Ilajide: I engineer all the records. It was ultimately my idea to have everybody chase their solo ventures and come back to essentially be better. My theory was by being solo, it would help everyone have a chance to have their own canvass. Give each artist a chance to dive deeper into themselves, allow the fans to experience that as well. But more importantly, it allows for shorter Clear Soul Forces records. Now songs ain’t gotta be five to six minutes because you got four high lyrical emcees trying to fit all on one record.
BP: How does the creative process of writing and recording work, and reaching an end product usually go, when there are four distinct artists involved?
Emile: You have to set aside ego and sacrifice bars [laughs]. It’s the only way!
Noveliss: Anytime you're in a group, you naturally sacrifice your own creativity and individuality to a certain degree. Stepping away and taking the time to explore ourselves as individuals and really sharpen our blades was necessary. Only to come back and channel that energy into being a unit. It's not about who's the best in the group, it's about who's better than the group, when the group is one.
BP: Are there disagreements at times? And how do these get resolved?
L.A.Z: Yeah of course, it’s part of being in a group and on a team. Just as brothers we stay experimental and compromise. It keeps us loose and we understand that.
Emile: Of course, when dealing with any group of people there will be disagreements, but communication is key to getting them ironed out and we’re getting better at it.
BP: Ilajide produced the majority of Still. I’d describe the production as classic true-school beats with a modern twist. How would you guys define your sound?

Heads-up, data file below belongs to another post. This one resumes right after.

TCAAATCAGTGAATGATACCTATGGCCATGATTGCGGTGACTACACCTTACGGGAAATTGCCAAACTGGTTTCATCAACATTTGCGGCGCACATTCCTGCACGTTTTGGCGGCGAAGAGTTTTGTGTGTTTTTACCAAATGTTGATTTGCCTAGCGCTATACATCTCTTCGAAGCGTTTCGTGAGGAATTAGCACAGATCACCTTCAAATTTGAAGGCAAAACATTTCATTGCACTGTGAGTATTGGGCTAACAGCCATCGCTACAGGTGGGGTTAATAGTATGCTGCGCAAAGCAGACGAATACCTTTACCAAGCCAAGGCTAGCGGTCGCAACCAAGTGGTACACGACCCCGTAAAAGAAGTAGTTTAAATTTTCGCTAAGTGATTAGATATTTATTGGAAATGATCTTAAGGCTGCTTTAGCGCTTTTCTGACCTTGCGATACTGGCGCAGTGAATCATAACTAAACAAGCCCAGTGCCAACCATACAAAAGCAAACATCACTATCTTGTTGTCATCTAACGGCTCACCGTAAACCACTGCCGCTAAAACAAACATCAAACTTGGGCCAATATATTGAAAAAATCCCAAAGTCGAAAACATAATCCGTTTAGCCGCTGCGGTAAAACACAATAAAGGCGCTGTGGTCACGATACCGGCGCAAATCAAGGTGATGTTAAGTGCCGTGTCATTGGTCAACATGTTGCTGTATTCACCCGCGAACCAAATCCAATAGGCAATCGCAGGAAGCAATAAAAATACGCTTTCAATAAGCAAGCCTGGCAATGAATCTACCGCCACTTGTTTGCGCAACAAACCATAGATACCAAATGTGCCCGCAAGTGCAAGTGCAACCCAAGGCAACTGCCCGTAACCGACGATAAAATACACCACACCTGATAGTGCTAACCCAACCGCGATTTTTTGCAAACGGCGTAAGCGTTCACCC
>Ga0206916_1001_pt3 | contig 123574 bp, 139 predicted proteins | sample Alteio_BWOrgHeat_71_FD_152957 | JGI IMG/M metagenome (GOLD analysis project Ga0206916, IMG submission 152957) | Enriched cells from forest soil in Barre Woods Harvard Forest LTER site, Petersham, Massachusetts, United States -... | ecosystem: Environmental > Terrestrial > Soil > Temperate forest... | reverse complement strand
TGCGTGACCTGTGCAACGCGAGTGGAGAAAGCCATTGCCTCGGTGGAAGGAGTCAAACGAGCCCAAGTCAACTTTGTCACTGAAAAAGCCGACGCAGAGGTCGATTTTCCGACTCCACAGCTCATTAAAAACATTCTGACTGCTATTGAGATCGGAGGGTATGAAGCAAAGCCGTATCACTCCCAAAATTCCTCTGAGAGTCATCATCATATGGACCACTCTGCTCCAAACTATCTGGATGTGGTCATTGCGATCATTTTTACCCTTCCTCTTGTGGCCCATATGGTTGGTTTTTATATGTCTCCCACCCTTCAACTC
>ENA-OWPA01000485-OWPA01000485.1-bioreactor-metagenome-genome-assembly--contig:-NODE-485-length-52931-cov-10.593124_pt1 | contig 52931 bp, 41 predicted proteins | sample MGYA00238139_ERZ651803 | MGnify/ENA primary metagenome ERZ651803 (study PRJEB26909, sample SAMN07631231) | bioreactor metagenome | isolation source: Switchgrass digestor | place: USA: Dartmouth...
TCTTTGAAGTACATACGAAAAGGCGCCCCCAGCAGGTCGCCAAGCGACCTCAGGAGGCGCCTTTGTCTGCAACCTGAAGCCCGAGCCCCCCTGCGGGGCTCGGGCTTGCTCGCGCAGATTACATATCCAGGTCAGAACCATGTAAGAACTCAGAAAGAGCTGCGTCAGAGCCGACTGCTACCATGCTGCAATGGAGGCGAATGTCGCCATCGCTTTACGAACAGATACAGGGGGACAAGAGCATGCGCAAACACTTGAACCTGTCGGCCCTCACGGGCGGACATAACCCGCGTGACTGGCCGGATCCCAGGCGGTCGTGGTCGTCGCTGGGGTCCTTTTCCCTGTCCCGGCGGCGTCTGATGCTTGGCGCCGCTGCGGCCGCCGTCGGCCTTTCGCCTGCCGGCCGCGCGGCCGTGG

L.A.Z: It’s a combination of backpacker meets subwoofer rap.
Ilajide: I’d define our sound as Clear Soul Forces. I’ve never heard anything like us. It’s crazy because for years I tried to make beats like Dilla, Q-Tip, The Ummah. But eventually my sound took on a life of its own, and it became a thing to where it would only sound complete if Clear Soul Forces was on it.
I do a lot of beat sets and play a LOT of beats for rappers. That “Hit Me Now” beat has been shopped around and dropped at various sets. NOOOOOBODY responded to it like how they’re doing now. With Clear Soul Forces on the track, it has a life of its own. And that’s the type of sound that I think we bring. I know L.A.Z. calls it a combination of backpack/subwoofer rap, but for me....it’s hard to categorize our sound because we’re not limited or subjected to anything.
BP: One track that stands alone with a unique beat is “Pump Pump.” It’s very fast-paced, complemented with equally fast verses. What was the thinking behind switching it up so dramatically on that song?